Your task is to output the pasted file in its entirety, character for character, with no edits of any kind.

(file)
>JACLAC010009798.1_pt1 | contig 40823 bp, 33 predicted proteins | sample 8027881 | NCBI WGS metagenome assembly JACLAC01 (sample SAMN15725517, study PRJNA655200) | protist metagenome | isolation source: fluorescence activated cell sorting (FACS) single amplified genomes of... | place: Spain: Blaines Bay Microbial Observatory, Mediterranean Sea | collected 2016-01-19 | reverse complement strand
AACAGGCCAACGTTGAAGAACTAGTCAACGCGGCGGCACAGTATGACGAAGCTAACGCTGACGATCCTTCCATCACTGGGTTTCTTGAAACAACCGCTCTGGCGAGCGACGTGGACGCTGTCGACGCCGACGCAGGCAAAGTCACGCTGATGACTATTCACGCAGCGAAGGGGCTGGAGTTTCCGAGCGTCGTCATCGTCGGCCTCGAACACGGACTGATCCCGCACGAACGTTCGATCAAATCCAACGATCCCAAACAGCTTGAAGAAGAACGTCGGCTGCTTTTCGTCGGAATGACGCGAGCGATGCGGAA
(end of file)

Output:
>JACLAC010009798.1_pt1 | contig 40823 bp, 33 predicted proteins | sample 8027881 | NCBI WGS metagenome assembly JACLAC01 (sample SAMN15725517, study PRJNA655200) | protist metagenome | isolation source: fluorescence activated cell sorting (FACS) single amplified genomes of... | place: Spain: Blaines Bay Microbial Observatory, Mediterranean Sea | collected 2016-01-19 | reverse complement strand
AACAGGCCAACGTTGAAGAACTAGTCAACGCGGCGGCACAGTATGACGAAGCTAACGCTGACGATCCTTCCATCACTGGGTTTCTTGAAACAACCGCTCTGGCGAGCGACGTGGACGCTGTCGACGCCGACGCAGGCAAAGTCACGCTGATGACTATTCACGCAGCGAAGGGGCTGGAGTTTCCGAGCGTCGTCATCGTCGGCCTCGAACACGGACTGATCCCGCACGAACGTTCGATCAAATCCAACGATCCCAAACAGCTTGAAGAAGAACGTCGGCTGCTTTTCGTCGGAATGACGCGAGCGATGCGGAA